The 2nd International Workshop on Resistive RAM took place Oct. 8-9 in Stanford University’s Paul G. Allen Building (photo). The workshop was the second installment of an annual series organized by Stanford University and the Belgian research institute Imec. http://nmtri.stanford.edu/RRAM2012/index.html
Like most RRAM workshops, this year’s event featured numerous talks focusing on the physics of RRAM devices and their underlying switching mechanism(s). However, roughly equal attention was paid to design and architecture aspects of RRAM technology and to potential RRAM applications other than its use as a NAND replacement, an example being the talk on low power programmable logic by Munehiro Tada of LEAP/NEC.. This seemed to reflect a general feeling that the R&D efforts on RRAM of the past decade may soon yield a usable technology, or perhaps even several technologies from different companies. The most commonly discussed RRAM devices at the workshop were bipolar oxide-based devices, with various transition-metal oxides being explored.
The workshop gave particular emphasis to the question of what the requirements are for a selector device for RRAM, and how close various selector technologies are to meeting these requirements. In a panel session devoted to the selector problem, Rohit Shenoy of IBM gave a positive view that IBM’s MIEC (Mixed Ionic Electronic Conductor) selector may be a viable solution for bipolar RRAM devices, though the materials used in MIEC selectors have yet to be revealed by IBM. The panel session included discussion by the audience and the panelists about the problem on interconnect reliability. For advanced nodes, Bruce Batemen of Rambus pointed out that voltage drops, electromigration, and other issues introduce a variety of reliability and design challenges for RRAM, such as the maximum current that can be used for program or erase.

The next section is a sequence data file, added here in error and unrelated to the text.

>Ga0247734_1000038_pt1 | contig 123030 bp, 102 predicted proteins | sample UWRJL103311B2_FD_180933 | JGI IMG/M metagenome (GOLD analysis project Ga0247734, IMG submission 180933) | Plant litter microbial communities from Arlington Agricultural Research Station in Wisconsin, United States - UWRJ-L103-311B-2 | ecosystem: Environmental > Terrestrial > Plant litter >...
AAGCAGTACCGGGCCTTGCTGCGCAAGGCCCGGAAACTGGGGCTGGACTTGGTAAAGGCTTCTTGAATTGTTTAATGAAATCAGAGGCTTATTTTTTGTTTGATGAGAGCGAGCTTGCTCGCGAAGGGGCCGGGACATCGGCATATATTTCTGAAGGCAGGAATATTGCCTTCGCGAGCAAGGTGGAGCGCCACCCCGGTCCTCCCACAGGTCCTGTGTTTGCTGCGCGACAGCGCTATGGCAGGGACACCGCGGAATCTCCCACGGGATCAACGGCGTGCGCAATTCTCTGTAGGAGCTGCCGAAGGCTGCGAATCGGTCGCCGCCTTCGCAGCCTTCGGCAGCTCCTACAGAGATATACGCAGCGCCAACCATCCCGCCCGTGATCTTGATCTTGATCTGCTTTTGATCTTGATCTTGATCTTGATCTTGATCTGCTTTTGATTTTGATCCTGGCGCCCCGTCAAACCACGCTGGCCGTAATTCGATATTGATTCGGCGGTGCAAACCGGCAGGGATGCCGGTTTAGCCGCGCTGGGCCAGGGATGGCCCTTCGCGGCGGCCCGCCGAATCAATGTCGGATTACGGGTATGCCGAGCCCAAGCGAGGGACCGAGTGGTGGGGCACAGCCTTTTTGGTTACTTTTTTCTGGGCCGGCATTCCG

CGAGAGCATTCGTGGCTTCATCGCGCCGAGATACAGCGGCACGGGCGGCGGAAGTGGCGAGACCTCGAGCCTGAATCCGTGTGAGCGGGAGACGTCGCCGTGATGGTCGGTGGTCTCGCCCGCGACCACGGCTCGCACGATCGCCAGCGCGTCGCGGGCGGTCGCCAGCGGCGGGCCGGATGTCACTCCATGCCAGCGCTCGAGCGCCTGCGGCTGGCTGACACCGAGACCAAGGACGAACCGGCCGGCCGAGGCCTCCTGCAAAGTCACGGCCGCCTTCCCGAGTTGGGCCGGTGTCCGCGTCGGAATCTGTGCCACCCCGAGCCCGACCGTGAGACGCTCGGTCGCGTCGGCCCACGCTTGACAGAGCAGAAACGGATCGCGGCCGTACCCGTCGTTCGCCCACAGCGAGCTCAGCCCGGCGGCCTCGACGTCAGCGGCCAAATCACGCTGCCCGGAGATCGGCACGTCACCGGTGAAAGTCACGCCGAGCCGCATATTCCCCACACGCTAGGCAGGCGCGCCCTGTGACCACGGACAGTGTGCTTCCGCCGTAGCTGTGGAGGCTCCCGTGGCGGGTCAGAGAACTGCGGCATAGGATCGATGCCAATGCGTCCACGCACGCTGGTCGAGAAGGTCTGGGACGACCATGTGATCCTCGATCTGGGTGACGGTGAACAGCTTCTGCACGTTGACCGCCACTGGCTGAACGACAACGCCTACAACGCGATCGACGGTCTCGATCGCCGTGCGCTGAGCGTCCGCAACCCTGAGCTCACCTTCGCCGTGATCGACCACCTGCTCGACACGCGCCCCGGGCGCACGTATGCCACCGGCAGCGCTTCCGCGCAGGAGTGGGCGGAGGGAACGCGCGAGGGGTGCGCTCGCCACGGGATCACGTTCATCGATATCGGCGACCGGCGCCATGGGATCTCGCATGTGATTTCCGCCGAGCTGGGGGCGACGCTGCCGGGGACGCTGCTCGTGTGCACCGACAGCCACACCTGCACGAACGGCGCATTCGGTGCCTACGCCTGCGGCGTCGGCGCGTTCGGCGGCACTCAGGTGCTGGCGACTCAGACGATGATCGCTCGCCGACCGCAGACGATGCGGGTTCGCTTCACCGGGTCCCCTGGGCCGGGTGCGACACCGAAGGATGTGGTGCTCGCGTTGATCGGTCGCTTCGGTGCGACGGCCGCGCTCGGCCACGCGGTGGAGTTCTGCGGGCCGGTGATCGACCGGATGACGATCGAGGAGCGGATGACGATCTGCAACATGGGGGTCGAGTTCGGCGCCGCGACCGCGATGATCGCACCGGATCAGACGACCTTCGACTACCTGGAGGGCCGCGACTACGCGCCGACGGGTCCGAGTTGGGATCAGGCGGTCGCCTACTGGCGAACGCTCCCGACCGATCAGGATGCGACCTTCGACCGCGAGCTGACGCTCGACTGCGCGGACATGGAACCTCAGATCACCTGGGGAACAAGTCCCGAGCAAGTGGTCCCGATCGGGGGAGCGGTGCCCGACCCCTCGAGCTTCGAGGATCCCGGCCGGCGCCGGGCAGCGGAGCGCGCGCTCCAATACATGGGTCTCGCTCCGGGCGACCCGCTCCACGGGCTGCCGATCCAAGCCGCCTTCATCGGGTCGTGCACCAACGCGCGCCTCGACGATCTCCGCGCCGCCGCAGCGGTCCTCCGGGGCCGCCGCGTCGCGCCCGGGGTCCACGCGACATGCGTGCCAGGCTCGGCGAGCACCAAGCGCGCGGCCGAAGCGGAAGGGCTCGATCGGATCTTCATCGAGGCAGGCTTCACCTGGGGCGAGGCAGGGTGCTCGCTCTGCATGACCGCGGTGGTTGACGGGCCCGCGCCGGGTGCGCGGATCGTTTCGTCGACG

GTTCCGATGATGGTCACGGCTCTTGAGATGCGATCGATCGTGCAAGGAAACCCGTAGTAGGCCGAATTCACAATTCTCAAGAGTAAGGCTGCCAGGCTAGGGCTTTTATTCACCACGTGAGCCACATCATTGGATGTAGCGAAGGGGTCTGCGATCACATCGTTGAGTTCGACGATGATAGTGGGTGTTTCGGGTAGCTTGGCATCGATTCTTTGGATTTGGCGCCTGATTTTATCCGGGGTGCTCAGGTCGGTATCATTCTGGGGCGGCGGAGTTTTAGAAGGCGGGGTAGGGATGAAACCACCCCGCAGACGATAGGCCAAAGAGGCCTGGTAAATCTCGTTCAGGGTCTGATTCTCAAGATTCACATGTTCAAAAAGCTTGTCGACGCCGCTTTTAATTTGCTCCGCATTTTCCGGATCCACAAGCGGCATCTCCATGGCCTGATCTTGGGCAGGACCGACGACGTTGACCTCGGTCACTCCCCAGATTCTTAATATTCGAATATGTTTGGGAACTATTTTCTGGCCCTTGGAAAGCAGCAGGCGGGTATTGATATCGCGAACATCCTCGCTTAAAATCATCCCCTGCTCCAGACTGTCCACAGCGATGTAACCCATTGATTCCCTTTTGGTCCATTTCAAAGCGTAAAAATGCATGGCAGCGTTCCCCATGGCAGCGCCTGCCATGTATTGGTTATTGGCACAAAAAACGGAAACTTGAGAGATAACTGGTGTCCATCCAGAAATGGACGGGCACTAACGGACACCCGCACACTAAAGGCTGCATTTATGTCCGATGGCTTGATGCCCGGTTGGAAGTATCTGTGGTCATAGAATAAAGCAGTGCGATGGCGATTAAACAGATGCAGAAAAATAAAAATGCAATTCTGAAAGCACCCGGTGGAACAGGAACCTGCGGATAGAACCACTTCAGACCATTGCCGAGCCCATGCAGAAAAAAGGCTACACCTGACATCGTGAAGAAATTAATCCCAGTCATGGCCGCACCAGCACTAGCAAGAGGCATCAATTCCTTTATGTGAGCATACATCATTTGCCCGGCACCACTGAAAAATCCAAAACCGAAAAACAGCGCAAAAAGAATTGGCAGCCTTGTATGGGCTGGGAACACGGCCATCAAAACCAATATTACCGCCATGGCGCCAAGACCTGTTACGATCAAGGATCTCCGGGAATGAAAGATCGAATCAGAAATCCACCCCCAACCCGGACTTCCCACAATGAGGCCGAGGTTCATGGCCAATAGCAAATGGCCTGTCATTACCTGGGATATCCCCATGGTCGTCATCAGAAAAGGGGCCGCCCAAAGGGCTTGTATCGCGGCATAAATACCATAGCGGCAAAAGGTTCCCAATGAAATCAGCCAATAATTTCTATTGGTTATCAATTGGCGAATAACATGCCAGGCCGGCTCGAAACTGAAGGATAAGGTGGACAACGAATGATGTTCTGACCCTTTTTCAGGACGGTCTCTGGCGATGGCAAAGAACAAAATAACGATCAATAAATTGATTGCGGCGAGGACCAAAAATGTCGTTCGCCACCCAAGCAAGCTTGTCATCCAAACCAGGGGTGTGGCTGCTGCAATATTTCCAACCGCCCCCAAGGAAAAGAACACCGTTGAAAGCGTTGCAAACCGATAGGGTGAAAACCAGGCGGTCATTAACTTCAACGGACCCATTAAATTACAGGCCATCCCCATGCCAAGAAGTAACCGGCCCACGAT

The location of the International Workshop on Resistive RAM alternates, and will return next year to Leuven, Belgium. With rapid progress being made in the field, the third installment of this series of workshops should be an interesting one.
John Jameson, Senior Member of Technical Staff, Adesto Technologies